It has been a rough start to 2016 for the stock market. In fact, it’s been one of the worst starts to a year in the history of the S&P 500. This week we look at how stocks have done historically after other similarly bad starts, compare current fundamental and technical conditions to prior bear market lows, and discuss some potential catalysts that could help turn stocks around. While recession odds have risen (we place the odds at about 30%), we do not expect the S&P 500, down 12.5% from 2015 highs, to enter a bear market.
Down 8.8% though 29 trading days, 2016 is the third worst start for stocks over the past nearly 90 years. Going back all the way to 1928, the S&P 500 Index (and its predecessor S&P Index) has been down at least 5% on the 29th trading day of the year 19 other times. So what has happened the rest of the year? The good news is that after a bad start, for the rest of the year the S&P 500 has averaged a gain of 5.3% (the median is also 5.3%), and the rest of the year has been positive 58% of the time. The best rallies after bad starts were 49% in 1935 and 36% in 2003. Going back 40 years, the S&P 500 has been down 5% or more after 29 trading days 10 other times besides this year. The rest of the year was down more than 10% only once, in 2008. That year saw a 33% drop from the 29th trading day until the end of the year. In other words, a sizable drop from here for the rest of the year would be extremely rare [Figure 1].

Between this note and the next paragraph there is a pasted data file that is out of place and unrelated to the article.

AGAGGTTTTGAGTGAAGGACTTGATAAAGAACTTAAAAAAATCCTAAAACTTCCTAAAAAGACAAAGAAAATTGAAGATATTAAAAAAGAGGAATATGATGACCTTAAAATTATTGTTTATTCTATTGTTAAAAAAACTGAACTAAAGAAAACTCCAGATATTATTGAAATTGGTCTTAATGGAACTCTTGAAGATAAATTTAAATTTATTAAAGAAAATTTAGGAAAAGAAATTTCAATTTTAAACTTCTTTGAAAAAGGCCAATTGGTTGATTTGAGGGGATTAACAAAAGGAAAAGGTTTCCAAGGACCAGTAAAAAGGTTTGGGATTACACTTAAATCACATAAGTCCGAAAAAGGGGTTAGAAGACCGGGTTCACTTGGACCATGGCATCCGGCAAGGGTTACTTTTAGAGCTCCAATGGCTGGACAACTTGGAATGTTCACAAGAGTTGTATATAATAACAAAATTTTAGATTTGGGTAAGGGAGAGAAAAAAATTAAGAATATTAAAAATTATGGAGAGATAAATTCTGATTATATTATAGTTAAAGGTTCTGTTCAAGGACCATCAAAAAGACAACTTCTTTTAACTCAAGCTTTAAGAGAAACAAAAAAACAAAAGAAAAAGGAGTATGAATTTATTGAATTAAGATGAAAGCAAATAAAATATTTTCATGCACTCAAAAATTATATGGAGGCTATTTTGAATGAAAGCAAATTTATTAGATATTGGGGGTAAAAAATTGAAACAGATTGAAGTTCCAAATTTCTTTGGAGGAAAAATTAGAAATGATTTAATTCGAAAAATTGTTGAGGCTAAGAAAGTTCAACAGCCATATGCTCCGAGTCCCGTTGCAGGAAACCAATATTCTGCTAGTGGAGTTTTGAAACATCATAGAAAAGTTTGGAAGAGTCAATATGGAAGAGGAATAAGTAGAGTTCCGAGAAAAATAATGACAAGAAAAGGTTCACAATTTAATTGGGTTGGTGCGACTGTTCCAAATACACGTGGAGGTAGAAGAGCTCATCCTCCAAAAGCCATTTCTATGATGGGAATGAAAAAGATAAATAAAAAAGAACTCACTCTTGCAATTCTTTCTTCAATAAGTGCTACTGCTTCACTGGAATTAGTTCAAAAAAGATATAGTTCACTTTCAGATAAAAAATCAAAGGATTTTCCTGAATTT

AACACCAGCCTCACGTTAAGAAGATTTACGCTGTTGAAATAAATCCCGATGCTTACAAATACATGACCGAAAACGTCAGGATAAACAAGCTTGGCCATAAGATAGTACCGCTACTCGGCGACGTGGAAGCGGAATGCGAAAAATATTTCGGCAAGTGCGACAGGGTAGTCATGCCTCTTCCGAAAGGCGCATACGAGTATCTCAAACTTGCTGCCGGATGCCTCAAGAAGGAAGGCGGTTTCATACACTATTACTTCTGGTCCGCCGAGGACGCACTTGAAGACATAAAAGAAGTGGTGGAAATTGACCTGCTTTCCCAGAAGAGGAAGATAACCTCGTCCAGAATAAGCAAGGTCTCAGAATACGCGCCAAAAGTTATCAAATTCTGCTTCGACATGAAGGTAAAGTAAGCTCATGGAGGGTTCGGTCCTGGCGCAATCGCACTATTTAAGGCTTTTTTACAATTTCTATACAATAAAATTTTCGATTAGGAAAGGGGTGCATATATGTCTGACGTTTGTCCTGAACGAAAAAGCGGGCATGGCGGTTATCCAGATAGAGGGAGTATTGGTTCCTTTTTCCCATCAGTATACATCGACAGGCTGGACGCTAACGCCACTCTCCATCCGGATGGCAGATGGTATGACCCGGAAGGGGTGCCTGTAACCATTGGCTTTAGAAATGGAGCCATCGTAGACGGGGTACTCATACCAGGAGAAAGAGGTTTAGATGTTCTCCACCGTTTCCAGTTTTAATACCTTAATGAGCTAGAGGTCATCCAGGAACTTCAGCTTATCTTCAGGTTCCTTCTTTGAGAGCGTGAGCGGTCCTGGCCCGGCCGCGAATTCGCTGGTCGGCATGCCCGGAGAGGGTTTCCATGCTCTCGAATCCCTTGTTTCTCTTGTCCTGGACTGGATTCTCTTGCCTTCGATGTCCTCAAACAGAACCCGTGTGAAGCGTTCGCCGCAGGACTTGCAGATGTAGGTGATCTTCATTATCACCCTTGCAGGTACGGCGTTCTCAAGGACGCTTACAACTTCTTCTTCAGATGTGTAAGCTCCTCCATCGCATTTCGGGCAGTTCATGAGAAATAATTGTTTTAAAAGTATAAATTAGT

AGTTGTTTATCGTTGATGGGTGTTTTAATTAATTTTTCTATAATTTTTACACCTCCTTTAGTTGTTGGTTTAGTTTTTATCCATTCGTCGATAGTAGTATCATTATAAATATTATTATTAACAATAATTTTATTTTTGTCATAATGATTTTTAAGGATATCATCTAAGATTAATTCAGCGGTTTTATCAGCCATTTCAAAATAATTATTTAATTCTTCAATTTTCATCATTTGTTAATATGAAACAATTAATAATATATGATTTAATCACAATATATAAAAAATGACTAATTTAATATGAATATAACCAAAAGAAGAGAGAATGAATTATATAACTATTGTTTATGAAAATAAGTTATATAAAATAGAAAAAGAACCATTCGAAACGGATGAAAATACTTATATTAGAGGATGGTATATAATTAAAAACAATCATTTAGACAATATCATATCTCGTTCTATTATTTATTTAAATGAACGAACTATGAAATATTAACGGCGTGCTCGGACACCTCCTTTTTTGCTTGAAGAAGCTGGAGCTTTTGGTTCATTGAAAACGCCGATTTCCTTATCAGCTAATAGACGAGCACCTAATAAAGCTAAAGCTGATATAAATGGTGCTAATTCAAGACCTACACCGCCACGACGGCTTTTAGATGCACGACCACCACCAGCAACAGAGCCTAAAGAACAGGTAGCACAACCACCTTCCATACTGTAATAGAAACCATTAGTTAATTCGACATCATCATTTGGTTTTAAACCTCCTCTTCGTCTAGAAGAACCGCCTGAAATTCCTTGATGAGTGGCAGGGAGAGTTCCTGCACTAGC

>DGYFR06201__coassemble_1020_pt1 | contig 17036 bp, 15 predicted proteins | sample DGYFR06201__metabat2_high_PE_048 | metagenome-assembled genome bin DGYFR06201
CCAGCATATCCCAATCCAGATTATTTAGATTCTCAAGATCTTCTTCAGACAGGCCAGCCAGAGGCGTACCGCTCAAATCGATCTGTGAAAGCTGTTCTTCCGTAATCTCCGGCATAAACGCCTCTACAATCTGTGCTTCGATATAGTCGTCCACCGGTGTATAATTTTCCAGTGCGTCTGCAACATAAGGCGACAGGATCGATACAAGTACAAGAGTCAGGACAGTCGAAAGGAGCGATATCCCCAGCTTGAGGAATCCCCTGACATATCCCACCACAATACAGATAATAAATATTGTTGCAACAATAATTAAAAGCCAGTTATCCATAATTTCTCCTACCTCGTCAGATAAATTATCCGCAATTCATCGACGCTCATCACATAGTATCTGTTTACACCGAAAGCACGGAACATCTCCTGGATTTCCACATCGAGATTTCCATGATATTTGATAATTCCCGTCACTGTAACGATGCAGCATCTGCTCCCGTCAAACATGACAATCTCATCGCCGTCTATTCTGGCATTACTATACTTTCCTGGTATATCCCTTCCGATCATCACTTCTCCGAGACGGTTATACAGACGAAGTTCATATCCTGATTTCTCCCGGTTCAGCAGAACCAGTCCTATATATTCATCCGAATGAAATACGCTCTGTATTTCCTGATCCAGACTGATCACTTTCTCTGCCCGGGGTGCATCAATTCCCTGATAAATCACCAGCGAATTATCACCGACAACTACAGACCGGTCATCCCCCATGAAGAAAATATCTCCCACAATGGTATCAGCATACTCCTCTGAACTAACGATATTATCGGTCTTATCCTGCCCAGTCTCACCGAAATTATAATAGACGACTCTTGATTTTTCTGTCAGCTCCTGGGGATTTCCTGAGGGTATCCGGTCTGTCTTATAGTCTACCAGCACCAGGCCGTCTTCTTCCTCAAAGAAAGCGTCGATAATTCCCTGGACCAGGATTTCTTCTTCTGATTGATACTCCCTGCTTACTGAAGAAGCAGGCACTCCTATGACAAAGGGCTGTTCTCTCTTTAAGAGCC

With stocks down about 9% year to date and 12.5% lower than 2015 highs (and everyone wondering where the bottom is), we compare technical, sentiment, and fundamental indicators today to levels at prior bear market lows to assess the likelihood stocks may have bottomed. Generally, these indicators provide some comfort that the sell-off may be near its end and highlight relatively better fundamentals [Figure 2].
Market-based indicators suggest bonds have priced in more bad news than stocks. Credit spreads are wider than they were at the October 1998 and March 2003 stock market lows, and close to August 2011 spreads, even though stocks have not corrected as much as they did in August 2011. But stock valuations are well above 2009 and 2011 troughs, and in-line with the March 2003 lows. On the surface, these comparisons suggest more potential near-term downside for stocks; however, given the economic cycle is in its latter stages, we think stock valuations are fair, and envision a scenario where credit markets may stabilize before stocks begin a sustained move higher.